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Brussels backs bid for Adriatic macro-region

Regional Policy

Brussels backs bid for Adriatic macro-region


European commissioners, national governments and regional leaders are supporting a plan to create a new 'macro-region' that would bring together eight countries surrounding the Adriatic and Ionian seas.

The proposed 'Adriatic and Ionian Sea Macro-region' would involve national and regional authorities in three EU member states – Italy, Slovenia and Greece – and five countries that are preparing to join the EU – Croatia, Bosnia and Herzegovina, Serbia, Montenegro and Albania.

Ministers from these countries have asked the European Commission to work with them on developing an EU strategy that would provide a framework for their cooperation in various fields, such as environmental protection, shipping and transport.

Meeting in Brussels yesterday (23 May), ministers from the eight countries adopted a declaration asking for "formal acknowledgement of the strategy at the highest level" and confirming their willingness to work with the Commission.

The idea of having an EU strategy for a 'macro-region' has already been tested among the countries around the Baltic Sea, and this year sees the official launch of a strategy for the Danube basin (see 'Background').

Last month, ministers from all 27 member states endorsed the idea that groups of countries should work together on developing such frameworks.

Damanaki endorses 'Maritime Strategy'

The development of an Adriatic and Ionian Sea Macro-region is being encouraged by the European Commission.

Maria Damanaki, the EU commissioner for maritime affairs and fisheries, applauded the initiative taken by the eight countries.

"The Adriatic Ionian countries are bound not only by historical links and a common cultural heritage, but also by a shared responsibility for their sea," she said.

Addressing ministers from the eight countries, Damanaki said she had instructed her staff to work with them on a 'Maritime Strategy for the Adriatic and Ionian'.

"I extend a special welcome to the non-EU countries and I gladly invite you all to work with us in the coming year, so as to have a proposal ready in 2012," she concluded.

Environment Commissioner Janez Poto?nik also expressed his backing for the macro-region.

"I am convinced that cooperation will be essential for identifying and addressing the specific challenges for the marine environment in the Adriatic and Ionian Seas and implementing successfully the ecosystem-based approach to the management of human activities," he said in a written message to the ministers.

Strategy is needed 'right now': Bresso

The president of the EU's Committee of the Regions (CoR), Mercedes Bresso, also gave her strong support to the demand for a new macro-regional strategy.

"From overfishing to chemical pollution, the Adriatic and Ionian face many challenges that can only be solved if all neighbouring countries pull in the same direction," said Bresso.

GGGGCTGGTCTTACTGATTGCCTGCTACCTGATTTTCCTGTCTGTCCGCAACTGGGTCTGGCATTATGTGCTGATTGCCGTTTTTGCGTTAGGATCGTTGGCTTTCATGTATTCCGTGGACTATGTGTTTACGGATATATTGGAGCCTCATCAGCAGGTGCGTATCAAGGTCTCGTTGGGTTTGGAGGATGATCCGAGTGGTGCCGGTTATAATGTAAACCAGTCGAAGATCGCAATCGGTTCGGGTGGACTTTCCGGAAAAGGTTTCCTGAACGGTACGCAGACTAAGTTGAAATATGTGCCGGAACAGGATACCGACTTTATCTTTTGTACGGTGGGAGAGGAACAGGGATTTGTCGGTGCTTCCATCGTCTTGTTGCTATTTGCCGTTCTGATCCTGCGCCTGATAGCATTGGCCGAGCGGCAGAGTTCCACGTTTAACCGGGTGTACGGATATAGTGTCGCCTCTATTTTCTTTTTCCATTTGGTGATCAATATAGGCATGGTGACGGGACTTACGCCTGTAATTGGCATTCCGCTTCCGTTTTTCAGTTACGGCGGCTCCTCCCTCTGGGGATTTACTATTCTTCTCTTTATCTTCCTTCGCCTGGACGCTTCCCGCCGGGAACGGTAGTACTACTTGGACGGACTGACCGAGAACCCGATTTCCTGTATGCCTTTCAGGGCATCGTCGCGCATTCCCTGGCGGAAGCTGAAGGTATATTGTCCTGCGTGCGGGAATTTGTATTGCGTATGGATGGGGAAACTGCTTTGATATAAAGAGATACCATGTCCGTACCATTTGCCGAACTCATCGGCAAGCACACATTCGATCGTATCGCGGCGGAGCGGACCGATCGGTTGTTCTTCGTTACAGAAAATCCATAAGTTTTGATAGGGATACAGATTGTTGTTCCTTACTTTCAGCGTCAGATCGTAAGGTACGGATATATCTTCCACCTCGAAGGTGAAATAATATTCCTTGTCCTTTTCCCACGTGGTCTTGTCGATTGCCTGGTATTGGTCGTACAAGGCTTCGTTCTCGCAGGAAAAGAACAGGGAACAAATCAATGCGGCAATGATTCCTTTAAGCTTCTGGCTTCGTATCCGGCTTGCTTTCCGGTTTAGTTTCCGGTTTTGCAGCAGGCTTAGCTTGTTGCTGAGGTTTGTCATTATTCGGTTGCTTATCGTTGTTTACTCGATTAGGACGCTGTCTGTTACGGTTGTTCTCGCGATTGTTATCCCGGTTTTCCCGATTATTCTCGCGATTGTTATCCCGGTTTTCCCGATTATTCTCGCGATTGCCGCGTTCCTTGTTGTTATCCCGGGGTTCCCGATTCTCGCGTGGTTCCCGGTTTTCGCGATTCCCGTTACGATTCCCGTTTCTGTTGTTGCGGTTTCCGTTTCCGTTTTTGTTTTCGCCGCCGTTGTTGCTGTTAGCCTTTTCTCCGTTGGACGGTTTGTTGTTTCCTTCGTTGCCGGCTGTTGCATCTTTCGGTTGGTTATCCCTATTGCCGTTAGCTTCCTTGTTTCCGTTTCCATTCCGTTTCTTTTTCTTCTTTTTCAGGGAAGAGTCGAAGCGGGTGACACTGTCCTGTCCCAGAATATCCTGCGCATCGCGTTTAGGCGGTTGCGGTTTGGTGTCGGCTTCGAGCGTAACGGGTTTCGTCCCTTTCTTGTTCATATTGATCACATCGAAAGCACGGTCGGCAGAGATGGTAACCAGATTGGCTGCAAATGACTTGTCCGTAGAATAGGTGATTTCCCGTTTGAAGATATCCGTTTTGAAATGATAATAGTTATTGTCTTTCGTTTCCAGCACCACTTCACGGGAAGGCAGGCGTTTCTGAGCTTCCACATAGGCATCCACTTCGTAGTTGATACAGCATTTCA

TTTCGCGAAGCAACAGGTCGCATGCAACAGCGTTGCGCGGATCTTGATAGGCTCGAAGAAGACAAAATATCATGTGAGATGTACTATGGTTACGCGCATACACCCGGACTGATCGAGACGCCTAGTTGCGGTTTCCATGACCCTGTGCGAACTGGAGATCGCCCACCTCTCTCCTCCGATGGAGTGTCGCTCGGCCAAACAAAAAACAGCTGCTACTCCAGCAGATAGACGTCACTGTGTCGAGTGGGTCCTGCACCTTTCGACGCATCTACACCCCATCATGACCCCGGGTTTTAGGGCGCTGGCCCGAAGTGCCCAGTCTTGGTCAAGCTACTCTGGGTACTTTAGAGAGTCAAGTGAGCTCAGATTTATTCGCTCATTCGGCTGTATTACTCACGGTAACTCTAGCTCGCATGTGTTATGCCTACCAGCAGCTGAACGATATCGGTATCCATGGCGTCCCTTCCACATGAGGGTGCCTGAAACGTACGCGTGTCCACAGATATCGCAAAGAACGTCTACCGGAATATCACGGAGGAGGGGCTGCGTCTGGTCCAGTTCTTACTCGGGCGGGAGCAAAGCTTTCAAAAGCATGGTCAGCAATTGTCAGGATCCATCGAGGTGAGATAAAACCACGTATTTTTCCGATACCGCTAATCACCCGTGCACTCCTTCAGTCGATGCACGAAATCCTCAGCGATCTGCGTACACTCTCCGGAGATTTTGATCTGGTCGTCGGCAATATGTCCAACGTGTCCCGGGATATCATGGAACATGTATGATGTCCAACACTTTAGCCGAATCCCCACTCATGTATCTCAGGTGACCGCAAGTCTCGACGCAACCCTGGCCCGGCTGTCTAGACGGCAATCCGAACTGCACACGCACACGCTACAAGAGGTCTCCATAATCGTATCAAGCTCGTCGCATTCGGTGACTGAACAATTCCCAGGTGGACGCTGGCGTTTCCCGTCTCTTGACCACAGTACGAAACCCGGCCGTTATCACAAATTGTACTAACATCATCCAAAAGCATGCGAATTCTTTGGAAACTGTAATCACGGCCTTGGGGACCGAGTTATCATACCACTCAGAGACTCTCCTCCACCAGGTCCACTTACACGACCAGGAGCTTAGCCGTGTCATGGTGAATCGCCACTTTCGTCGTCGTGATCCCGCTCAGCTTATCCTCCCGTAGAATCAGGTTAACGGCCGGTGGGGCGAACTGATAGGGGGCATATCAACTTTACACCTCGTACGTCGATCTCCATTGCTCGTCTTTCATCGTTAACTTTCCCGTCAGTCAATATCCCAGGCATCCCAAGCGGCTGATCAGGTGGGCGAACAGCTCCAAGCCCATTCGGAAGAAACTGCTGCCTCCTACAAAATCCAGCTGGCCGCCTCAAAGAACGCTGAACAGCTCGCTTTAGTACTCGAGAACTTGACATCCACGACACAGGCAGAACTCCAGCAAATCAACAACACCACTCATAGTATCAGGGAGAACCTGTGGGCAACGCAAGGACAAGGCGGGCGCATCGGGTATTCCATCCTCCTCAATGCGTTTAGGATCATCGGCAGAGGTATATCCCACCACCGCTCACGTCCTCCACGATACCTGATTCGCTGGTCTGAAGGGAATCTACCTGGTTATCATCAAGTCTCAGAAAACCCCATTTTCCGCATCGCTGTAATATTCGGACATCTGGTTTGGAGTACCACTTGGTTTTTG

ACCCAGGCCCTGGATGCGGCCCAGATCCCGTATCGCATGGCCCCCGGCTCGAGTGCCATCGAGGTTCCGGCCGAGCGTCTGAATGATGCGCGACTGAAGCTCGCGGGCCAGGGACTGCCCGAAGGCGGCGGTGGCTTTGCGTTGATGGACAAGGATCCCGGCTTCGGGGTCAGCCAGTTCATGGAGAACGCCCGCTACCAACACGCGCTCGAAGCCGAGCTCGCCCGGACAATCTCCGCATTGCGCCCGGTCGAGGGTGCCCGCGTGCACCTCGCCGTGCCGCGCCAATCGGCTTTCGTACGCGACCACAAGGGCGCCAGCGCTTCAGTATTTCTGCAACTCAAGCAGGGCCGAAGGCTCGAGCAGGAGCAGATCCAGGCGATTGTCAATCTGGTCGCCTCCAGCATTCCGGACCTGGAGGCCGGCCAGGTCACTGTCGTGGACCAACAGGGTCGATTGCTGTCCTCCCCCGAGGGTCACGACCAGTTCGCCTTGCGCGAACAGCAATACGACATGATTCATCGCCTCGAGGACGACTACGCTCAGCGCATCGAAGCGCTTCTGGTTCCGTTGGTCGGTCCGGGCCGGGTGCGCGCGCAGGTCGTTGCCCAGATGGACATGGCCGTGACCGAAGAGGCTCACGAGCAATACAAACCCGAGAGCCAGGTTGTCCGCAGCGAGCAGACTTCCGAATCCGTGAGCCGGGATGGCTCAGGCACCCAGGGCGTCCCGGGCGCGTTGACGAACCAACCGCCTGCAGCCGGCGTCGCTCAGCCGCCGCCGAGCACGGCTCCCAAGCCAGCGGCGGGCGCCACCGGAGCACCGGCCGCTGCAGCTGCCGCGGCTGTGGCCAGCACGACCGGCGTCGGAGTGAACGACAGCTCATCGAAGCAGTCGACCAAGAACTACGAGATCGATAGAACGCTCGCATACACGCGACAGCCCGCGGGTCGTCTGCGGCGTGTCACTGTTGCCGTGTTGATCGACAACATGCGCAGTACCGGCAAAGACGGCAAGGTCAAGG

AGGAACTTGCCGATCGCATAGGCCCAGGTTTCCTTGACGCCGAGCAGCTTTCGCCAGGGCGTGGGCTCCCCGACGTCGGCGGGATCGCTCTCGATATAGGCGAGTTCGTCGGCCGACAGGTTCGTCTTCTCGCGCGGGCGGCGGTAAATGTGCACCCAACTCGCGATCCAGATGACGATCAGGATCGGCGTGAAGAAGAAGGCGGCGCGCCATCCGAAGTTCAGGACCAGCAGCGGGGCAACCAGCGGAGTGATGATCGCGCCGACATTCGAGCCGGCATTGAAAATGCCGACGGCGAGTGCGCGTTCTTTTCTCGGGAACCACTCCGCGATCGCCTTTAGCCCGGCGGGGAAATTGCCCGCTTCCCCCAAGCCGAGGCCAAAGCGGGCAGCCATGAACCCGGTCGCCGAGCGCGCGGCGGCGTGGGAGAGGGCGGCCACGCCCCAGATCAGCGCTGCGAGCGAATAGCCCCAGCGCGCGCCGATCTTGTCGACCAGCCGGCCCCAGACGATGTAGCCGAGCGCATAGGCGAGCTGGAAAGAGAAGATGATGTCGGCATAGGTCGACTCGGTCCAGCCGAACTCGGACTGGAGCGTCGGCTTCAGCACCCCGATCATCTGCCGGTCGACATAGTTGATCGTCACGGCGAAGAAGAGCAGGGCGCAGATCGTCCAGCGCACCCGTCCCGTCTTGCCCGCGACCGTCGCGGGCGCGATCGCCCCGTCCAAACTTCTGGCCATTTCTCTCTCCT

"A European strategy for the entire Adriatic-Ionian 'macro-region' would give us the means to tackle these issues together," the Italian explained.

According to Bresso, participating in a macro-regional strategy would also be a way for the candidate countries and potential candidates in the Western Balkans to strengthen their cooperation with the European Union.

"Proper involvement of local authorities keeps citizens close to the accession process and informed about its concrete advantages," she added.

Bresso called for a macro-regional strategy to be launched "right now, at a crucial time for defining priorities on future funding programmes for post-2013".

The CoR is currently preparing an own-initiative opinion on 'Territorial cooperation in the Mediterranean through an Adriatic and Ionian Macro-region'.

The opinion, drafted by the president of Italy's Marche Region, Gian Mario Spacca, is due to be adopted at a CoR plenary session in October.


Macro-regional strategies are a means for the EU to encourage deeper cooperation between neighbouring countries and help them to address issues of common concern - including environmental challenges, cross-border transport and economic development.

The 'EU Strategy for the Baltic Sea Region' was the first macro-regional strategy adopted by the EU. It was formally endorsed by EU heads of state and government at their summit in October 2009. It involves ten countries: Norway, Sweden, Finland, Russia, Estonia, Latvia, Lithuania, Poland, Germany and Denmark.

This year sees the launch of the EU Strategy for the Danube Region, which heralds cooperation between 14 countries: Austria, Bulgaria, the Czech Republic, Germany, Hungary, Romania, Slovakia, Slovenia, Bosnia and Herzegovina, Croatia, Serbia, Moldova, Montenegro and Ukraine.


  • Oct. 2011: Committee of the Regions to adopt opinion on Adriatic and Ionian Macro-region.
  • 2012: Commission to table a Maritime Strategy for the Adriatic and Ionian.

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